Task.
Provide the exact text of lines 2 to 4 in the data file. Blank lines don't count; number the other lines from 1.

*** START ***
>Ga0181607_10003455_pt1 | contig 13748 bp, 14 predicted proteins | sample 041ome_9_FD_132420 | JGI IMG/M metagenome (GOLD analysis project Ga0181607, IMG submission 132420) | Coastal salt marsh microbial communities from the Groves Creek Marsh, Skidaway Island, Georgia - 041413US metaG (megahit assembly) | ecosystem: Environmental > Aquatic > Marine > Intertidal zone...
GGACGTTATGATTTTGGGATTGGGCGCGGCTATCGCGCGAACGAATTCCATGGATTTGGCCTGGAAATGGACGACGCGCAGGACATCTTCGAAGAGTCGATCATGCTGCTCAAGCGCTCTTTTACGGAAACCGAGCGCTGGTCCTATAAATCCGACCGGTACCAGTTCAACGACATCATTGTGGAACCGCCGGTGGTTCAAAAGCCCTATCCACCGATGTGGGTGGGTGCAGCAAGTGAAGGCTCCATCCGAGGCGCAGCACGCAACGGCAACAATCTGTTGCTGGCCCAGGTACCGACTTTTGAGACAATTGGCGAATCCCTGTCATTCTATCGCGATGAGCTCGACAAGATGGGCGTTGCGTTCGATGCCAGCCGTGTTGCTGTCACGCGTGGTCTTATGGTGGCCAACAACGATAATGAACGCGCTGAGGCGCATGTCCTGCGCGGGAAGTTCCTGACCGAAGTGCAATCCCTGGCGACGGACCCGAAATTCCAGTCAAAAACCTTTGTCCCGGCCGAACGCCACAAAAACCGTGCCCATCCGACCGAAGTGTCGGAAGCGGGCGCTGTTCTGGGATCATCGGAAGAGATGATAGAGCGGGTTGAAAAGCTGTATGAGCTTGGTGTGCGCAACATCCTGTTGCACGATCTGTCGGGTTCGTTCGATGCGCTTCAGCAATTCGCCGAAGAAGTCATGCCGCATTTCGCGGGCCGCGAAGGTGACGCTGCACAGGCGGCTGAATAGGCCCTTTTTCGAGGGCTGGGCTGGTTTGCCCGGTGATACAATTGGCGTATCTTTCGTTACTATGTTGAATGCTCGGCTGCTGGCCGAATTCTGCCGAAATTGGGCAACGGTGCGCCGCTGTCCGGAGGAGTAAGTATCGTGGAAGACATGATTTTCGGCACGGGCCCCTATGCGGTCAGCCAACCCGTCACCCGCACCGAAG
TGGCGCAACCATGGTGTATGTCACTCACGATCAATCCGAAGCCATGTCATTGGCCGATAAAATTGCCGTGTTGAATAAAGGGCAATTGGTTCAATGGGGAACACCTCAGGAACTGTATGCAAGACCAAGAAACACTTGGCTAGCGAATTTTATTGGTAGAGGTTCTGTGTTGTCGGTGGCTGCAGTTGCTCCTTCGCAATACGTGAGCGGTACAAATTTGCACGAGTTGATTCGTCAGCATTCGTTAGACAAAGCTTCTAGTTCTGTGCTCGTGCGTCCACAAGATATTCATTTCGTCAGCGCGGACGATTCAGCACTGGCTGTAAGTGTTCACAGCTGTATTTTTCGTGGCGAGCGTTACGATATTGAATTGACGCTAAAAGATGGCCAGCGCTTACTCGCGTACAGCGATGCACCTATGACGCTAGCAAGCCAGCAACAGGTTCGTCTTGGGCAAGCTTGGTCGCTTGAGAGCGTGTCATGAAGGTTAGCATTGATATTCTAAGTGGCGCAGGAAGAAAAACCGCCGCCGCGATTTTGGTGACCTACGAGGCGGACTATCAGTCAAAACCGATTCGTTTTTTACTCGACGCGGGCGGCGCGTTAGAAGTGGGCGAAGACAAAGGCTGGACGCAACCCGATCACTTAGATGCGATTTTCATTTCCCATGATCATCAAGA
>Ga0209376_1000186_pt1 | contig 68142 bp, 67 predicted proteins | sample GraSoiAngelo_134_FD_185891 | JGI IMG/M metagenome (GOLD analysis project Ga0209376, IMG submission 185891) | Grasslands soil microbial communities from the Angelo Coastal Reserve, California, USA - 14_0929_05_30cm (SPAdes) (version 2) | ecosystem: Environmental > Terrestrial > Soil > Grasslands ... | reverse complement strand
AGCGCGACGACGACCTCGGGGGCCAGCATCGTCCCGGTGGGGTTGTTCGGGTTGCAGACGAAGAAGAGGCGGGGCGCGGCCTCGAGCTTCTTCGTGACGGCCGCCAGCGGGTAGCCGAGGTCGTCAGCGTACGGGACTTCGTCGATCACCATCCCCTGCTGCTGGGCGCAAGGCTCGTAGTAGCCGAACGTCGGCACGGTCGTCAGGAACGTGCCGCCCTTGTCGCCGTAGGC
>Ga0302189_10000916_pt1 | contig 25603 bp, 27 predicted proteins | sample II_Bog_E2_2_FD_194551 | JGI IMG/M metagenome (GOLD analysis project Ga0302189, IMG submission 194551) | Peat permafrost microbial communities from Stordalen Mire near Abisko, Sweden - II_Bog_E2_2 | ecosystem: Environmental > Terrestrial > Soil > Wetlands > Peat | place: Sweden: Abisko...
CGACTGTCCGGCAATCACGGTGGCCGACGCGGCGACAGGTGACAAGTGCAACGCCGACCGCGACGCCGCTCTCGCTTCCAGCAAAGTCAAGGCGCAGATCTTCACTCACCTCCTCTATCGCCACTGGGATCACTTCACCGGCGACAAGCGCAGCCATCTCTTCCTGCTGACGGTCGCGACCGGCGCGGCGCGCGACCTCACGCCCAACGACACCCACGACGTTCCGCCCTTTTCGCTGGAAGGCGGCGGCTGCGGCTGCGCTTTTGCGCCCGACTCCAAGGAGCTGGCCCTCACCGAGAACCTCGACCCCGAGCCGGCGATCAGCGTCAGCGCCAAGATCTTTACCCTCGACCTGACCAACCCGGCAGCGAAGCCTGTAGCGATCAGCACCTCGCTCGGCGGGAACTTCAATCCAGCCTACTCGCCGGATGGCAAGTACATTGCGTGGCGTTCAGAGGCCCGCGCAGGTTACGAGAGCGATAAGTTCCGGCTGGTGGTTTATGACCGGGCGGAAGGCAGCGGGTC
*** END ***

GGACGTTATGATTTTGGGATTGGGCGCGGCTATCGCGCGAACGAATTCCATGGATTTGGCCTGGAAATGGACGACGCGCAGGACATCTTCGAAGAGTCGATCATGCTGCTCAAGCGCTCTTTTACGGAAACCGAGCGCTGGTCCTATAAATCCGACCGGTACCAGTTCAACGACATCATTGTGGAACCGCCGGTGGTTCAAAAGCCCTATCCACCGATGTGGGTGGGTGCAGCAAGTGAAGGCTCCATCCGAGGCGCAGCACGCAACGGCAACAATCTGTTGCTGGCCCAGGTACCGACTTTTGAGACAATTGGCGAATCCCTGTCATTCTATCGCGATGAGCTCGACAAGATGGGCGTTGCGTTCGATGCCAGCCGTGTTGCTGTCACGCGTGGTCTTATGGTGGCCAACAACGATAATGAACGCGCTGAGGCGCATGTCCTGCGCGGGAAGTTCCTGACCGAAGTGCAATCCCTGGCGACGGACCCGAAATTCCAGTCAAAAACCTTTGTCCCGGCCGAACGCCACAAAAACCGTGCCCATCCGACCGAAGTGTCGGAAGCGGGCGCTGTTCTGGGATCATCGGAAGAGATGATAGAGCGGGTTGAAAAGCTGTATGAGCTTGGTGTGCGCAACATCCTGTTGCACGATCTGTCGGGTTCGTTCGATGCGCTTCAGCAATTCGCCGAAGAAGTCATGCCGCATTTCGCGGGCCGCGAAGGTGACGCTGCACAGGCGGCTGAATAGGCCCTTTTTCGAGGGCTGGGCTGGTTTGCCCGGTGATACAATTGGCGTATCTTTCGTTACTATGTTGAATGCTCGGCTGCTGGCCGAATTCTGCCGAAATTGGGCAACGGTGCGCCGCTGTCCGGAGGAGTAAGTATCGTGGAAGACATGATTTTCGGCACGGGCCCCTATGCGGTCAGCCAACCCGTCACCCGCACCGAAG
TGGCGCAACCATGGTGTATGTCACTCACGATCAATCCGAAGCCATGTCATTGGCCGATAAAATTGCCGTGTTGAATAAAGGGCAATTGGTTCAATGGGGAACACCTCAGGAACTGTATGCAAGACCAAGAAACACTTGGCTAGCGAATTTTATTGGTAGAGGTTCTGTGTTGTCGGTGGCTGCAGTTGCTCCTTCGCAATACGTGAGCGGTACAAATTTGCACGAGTTGATTCGTCAGCATTCGTTAGACAAAGCTTCTAGTTCTGTGCTCGTGCGTCCACAAGATATTCATTTCGTCAGCGCGGACGATTCAGCACTGGCTGTAAGTGTTCACAGCTGTATTTTTCGTGGCGAGCGTTACGATATTGAATTGACGCTAAAAGATGGCCAGCGCTTACTCGCGTACAGCGATGCACCTATGACGCTAGCAAGCCAGCAACAGGTTCGTCTTGGGCAAGCTTGGTCGCTTGAGAGCGTGTCATGAAGGTTAGCATTGATATTCTAAGTGGCGCAGGAAGAAAAACCGCCGCCGCGATTTTGGTGACCTACGAGGCGGACTATCAGTCAAAACCGATTCGTTTTTTACTCGACGCGGGCGGCGCGTTAGAAGTGGGCGAAGACAAAGGCTGGACGCAACCCGATCACTTAGATGCGATTTTCATTTCCCATGATCATCAAGA
>Ga0209376_1000186_pt1 | contig 68142 bp, 67 predicted proteins | sample GraSoiAngelo_134_FD_185891 | JGI IMG/M metagenome (GOLD analysis project Ga0209376, IMG submission 185891) | Grasslands soil microbial communities from the Angelo Coastal Reserve, California, USA - 14_0929_05_30cm (SPAdes) (version 2) | ecosystem: Environmental > Terrestrial > Soil > Grasslands ... | reverse complement strand